Ziani: I was arrested in June, a week after Nasser Zefzafi, the movement's leader, was detained. I was with two of my friends in a taxi when two cars were blocking the road. Men in plain-clothes appeared from the vehicles and took me with them. They didn't say they were with the police and they used bad language. When I saw the police station, I was relieved to find out that it was, in fact, the police. The way they treated me was harsh and I decided to accept it. I did not talk and did not answer back.
They were so angry with me, I felt like I was in the hands of an enemy. They put me in a truck and took me to Casablanca. The drive was overnight and lasted about 13 hours. Meanwhile, my family was looking for me. They were told that I wasn't in police custody.
Finally, in Casablanca, they put my dad on the phone. It was the first time I ever heard him crying. He told me, "You are a hero, stop crying."
I spent the first night in solitary. I had a very bad reaction, so they moved me to a cell with three other inmates. During those two months, I would sometimes sing alone. If it weren't for my lawyers' visits, I would have gone crazy.
Al Jazeera: How did you feel when you were released?
Ziani: I discovered many things in prison. It was one of the best experiences and one of the hardest at the same time.
Before my release, the prison warden asked me to sing for the other prisoners, so I sang all kinds of musical genres. That night, I was told that I was going to be released, and in the morning, I realised that I was being released alone, without my [fellow detainees] who were still in prison.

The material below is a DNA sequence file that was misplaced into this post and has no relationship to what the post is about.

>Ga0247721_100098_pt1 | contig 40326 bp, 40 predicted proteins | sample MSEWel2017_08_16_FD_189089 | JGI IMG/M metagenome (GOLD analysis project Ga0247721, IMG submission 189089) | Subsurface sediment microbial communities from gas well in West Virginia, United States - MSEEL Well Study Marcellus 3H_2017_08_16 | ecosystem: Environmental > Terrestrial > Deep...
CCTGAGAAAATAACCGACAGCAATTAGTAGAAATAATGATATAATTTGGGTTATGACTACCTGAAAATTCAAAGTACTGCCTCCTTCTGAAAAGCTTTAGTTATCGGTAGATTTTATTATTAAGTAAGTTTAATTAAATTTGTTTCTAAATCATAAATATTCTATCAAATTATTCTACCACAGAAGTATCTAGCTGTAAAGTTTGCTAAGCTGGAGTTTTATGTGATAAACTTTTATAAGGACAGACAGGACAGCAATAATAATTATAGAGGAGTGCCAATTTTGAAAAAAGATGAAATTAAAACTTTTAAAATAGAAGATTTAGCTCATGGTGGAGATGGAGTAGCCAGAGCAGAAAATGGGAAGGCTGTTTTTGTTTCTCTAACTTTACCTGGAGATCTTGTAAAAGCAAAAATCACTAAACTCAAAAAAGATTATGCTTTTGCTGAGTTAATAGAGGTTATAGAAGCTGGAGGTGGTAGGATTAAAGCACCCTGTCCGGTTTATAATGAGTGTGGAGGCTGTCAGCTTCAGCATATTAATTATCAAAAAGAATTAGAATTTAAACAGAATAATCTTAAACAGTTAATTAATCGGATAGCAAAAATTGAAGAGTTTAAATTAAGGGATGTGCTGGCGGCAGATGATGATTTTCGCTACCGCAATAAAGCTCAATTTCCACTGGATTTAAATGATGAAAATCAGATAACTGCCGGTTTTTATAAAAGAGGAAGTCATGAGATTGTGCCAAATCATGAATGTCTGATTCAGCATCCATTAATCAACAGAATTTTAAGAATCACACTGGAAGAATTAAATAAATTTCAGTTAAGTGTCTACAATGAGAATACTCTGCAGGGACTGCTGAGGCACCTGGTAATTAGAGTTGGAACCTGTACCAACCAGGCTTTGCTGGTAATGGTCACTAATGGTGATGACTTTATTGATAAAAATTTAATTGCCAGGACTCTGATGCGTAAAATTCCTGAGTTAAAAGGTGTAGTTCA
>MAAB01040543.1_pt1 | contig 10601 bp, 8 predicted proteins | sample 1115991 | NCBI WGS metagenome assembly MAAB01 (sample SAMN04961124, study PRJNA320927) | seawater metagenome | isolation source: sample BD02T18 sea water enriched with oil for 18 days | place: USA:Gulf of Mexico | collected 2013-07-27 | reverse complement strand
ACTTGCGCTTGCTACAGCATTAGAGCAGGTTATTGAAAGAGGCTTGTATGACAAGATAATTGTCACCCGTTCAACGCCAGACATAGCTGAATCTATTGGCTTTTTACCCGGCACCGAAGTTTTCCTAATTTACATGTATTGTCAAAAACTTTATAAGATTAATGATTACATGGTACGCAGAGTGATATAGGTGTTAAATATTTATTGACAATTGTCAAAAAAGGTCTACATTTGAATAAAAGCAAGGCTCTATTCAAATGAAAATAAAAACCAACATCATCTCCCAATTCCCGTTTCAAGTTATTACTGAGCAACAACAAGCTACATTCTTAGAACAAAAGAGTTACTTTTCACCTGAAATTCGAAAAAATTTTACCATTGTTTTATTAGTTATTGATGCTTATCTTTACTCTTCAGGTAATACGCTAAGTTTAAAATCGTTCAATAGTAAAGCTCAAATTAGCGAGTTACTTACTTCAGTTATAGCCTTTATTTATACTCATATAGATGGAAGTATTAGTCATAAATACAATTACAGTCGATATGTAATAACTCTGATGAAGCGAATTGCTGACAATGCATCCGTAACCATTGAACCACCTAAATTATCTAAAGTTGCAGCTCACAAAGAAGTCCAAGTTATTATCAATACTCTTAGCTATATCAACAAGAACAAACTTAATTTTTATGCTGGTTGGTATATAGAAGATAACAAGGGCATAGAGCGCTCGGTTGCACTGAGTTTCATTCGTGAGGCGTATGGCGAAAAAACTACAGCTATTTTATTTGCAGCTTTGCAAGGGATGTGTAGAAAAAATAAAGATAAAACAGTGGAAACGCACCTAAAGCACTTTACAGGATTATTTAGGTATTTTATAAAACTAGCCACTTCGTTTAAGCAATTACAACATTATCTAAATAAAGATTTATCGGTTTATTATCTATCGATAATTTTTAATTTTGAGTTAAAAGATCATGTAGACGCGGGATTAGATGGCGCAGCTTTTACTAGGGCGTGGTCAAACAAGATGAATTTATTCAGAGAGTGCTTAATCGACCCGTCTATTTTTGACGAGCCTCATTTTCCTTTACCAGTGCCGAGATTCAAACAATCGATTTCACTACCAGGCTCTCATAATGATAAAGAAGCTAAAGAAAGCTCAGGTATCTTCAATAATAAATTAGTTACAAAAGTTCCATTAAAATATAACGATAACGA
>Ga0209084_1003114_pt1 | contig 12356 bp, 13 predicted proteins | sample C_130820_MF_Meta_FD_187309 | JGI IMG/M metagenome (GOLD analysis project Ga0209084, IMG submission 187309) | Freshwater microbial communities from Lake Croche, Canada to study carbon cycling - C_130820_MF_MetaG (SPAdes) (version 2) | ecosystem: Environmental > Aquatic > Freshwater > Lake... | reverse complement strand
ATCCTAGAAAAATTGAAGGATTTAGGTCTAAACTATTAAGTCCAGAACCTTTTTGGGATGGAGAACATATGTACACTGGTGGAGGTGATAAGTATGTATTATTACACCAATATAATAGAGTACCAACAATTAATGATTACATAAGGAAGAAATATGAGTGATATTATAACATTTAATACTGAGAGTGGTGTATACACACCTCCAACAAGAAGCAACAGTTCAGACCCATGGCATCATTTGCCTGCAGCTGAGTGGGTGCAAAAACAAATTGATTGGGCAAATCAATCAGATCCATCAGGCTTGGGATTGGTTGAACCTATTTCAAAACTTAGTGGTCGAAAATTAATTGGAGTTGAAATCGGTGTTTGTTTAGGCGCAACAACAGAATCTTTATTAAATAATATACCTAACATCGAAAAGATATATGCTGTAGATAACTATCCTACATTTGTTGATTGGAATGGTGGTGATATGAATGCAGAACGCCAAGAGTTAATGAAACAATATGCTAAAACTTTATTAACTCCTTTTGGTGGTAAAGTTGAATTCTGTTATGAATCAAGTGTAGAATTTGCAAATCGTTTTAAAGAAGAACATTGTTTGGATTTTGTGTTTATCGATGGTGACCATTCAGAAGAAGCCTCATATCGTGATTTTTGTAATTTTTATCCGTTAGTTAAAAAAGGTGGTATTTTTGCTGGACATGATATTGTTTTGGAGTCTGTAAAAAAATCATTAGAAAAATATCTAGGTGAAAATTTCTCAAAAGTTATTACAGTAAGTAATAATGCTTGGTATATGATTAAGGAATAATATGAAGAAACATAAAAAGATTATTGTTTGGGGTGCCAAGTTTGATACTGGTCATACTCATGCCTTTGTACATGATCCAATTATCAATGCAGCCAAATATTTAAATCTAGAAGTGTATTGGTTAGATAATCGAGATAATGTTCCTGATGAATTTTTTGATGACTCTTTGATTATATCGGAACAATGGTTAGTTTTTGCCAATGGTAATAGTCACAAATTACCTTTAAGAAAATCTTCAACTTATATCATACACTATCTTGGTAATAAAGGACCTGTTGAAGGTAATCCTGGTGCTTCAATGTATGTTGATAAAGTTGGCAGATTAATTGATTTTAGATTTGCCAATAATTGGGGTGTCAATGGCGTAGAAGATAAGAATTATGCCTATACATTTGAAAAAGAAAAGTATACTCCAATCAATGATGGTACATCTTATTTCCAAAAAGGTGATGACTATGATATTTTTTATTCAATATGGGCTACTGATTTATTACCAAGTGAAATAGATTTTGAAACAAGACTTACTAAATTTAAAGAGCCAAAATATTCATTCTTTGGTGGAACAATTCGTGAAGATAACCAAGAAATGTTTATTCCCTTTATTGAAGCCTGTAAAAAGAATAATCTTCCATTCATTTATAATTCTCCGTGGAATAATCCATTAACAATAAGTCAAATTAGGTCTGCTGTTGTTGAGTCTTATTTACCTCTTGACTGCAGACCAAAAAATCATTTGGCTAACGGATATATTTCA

Al Jazeera: Is al-Hirak al-Shaabi over? If not, are you still going to be a part of it?
Ziani: No, it's not over, and it's because we love our country - we're going to fight for our nation. If something hurts us, we will speak up. Right now, I am healing my wounds. My brothers tell me that I made sacrifices that even men didn't make.
I was abused and my message was heard. It is time for me to take some time off [from being on the front lines of the protest movement]. We demand that they release all prisoners, because ultimately, they didn't do anything wrong. It is for the interest of the region and the nation to release them. These people took to the streets not because they had nothing better to do; we protested because we are oppressed and we want to live in dignity.
As citizens, we lost faith in political parties. The king inaugurates projects and nothing else happens. Many of the protesters have degrees and no jobs. Everyone lives from fishmongering here - that's all we have.
During our months of protesting, we used flowers, candles, and created human chains to protect the police station, to protect the police. We are not separatists. Rif residents are peaceful people who love the king.
Right now, my healing process is under way. I stopped the anti-depressants and sleeping pills that I was given in prison. I am not sleeping more than a couple of hours a night. I participated to help create something beautiful that will benefit the nation. I was very strong, but now I am tired.
But in my heart, I remain very strong.